About 8 p.m. on March 9, I was drifting down 22nd Street in Chelsea having just left the Independent Art Fair in the former DIA Museum. I had done a performance with my new character, FutureClown, at The Kitchen's art fair booth and I was thinking about the way I would adjust it for the performance the following night at the Museum of Art and Design for a taping of a TV show by ESPTV (my favorite analog video enthusiasts). I saw my friend, the sculptor Frank Benson, holding a beer at the glass window of Andrew Kreps Gallery. We greeted each other and I asked about the show at the gallery. He said, "Do you know the artist ? He's actually deceased. He was young."
Photo Courtesy: Andrew Kreps Gallery
As soon as I saw the name on the wall, Ján Mančuška , I had this sudden and sad recollection. I had neglected to tell Mančuška that his work really made an impression on me several years back when we were in a show together at MOCAD in Detroit. From experience, I am aware that artists, even successful ones, often don't hear from people who see their work -- people they don't know. You may read a review here or there, but a personal exchange can mean a lot, especially from someone unexpected. When something strikes a chord with me, I often contact artists, writers and musicians directly because it's really important sometimes to get a message back from the void after taking the risk of putting out your work.
The show we were in together was an incredible exhibition curated by Luis Croquer, who now is at the Henry Art Gallery in Seattle. Croquir had arranged this large and beautiful collection of work into a show called LifeStories. I was delighted to be sandwiched between installations by Mančuška, on the one side, and Pina Bausch, the legendary German dancer and choreographer, on the other. It was very gratifying, as well, because my piece -- The Songs of the Ambassadors -- was something I had worked on largely in solitude for the better part of six years. All of the work in the show, it seemed to me, displayed the essence of what we as artists do -- make up stories and imagine how we can put ourselves into the worlds we create. Croquir's engineering of the exhibition gave it a feel of being playful with a calm focus. All the more, the work seemed to be truly coming to life in the raw industrial building of the MOCAD which sits in the middle of the main drag in the iconic ruin of the Detroit landscape.
In thinking about that show again now, The Unbearable Lightness of Being comes to mind. I rarely, if ever, think of Milan Kundera. Who knows, maybe it's a Czech association that I am making, as both men are from Czech Republic, but this line from Kundera's book seems to sum it up: "Chance and chance alone has a message for us. Everything that occurs out of necessity, everything expected, repeated day in and day out, is mute. Only chance can speak to us."
Mančuška's suspended sentences are objects that defy any kind of good description. You can't ever read them in their entirety and you can't necessarily even see them completely. Your eye catches a fragment of any one sentence, as the words are suspended in space -- bits of thoughts blur while others come into focus. Poetry is forced into your visual frame and fragmented descriptions feel like the only way to articulate anything about his work.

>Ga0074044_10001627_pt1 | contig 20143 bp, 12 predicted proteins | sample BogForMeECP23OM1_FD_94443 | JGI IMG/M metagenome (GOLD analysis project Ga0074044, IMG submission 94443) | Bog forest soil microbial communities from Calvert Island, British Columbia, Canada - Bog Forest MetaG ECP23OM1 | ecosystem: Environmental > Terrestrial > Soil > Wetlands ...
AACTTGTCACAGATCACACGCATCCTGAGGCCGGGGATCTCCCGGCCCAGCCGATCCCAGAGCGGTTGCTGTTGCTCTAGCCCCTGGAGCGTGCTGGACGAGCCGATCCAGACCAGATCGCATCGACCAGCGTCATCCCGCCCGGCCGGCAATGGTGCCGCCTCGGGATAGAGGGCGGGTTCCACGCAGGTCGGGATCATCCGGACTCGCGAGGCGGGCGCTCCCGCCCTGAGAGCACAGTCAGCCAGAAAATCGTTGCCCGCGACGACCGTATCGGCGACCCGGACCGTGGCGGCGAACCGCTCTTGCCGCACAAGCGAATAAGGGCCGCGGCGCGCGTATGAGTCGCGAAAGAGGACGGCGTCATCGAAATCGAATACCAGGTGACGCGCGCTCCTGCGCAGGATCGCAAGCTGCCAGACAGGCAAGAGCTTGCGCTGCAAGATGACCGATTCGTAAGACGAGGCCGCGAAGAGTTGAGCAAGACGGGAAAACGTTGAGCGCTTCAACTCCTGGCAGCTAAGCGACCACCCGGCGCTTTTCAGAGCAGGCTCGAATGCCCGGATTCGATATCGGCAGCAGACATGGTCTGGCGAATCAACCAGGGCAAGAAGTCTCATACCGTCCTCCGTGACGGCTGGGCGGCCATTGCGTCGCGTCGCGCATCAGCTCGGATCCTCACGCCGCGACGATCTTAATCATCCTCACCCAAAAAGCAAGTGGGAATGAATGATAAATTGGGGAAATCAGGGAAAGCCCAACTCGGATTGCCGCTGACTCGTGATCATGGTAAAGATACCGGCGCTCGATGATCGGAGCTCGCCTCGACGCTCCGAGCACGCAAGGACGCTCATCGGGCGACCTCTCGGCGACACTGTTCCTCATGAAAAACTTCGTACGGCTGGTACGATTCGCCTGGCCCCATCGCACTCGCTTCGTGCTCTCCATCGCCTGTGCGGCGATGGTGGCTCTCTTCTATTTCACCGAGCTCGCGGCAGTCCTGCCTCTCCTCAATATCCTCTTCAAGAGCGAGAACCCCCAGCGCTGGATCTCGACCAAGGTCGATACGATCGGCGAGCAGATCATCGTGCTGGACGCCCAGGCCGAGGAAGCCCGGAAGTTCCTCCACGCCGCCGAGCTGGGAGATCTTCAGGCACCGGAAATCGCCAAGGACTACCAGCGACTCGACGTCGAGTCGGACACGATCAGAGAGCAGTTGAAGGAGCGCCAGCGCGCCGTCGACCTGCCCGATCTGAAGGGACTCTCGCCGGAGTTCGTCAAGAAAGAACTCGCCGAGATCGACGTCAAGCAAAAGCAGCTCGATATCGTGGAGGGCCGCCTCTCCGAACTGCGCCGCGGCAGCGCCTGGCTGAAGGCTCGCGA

I don't know if I can call the work sculpture or installation but I am left thinking about artists who struggle with the formality of words and who love to stick sentences in places they don't belong. I think of the iconoclastic poet Jeremy Sigler -- a sculptor's poet or a poet's sculptor -- who has left sculpture behind for the most part and now works entirely on the craft of his writing, or perhaps the sculpting of words on paper. Something about Mančuška's body of work, to me, revels in the instability of representation and the attempt to make the description into art, and art into the description -- an endeavor best accomplished in the floating of words in space, I suppose.
I had hoped to have this rambling conversation with Ján Mančuška about his work, and about words and about who knows what -- with him in person, and yet, maybe this is "chance's" message to me: Because I wouldn't likely be writing anything had I had that conversation with him and I also might not be writing this now had I not had the encounter with his work again that day as I walked down 22nd street.
There is one person to thank for my lucky opportunity to reconnect with Mančuška and that is Andrew Kreps, the gallerist who is keeping this great artist's work a part of the conversation. The show, which came down this past weekend, (March 23, 2013) was a remarkable installation and tribute to an artist who though physically not here, is still leaving his mark. I am reminded to thank Mr. Kreps because of something Jerry Saltz wrote after Hurricane Sandy, "These ridiculed and reviled galleries are places you can go for free, run by strange people with visions who want to help artists by showing and selling their work." Indeed, these small business owners are people who don't just work hard to keep a roof over art's head in their little or big sized stores, but also to keep artists' legacies and memories alive. So, thank you Andrew Kreps. I really appreciated this show and I suppose this is my way of finally complimenting Ján Mančuška.
Here are links -- discover this artist. He is very much alive.
Correction: A previous version of this blog post misspelled Luis Croquer's surname. We apologize for the error.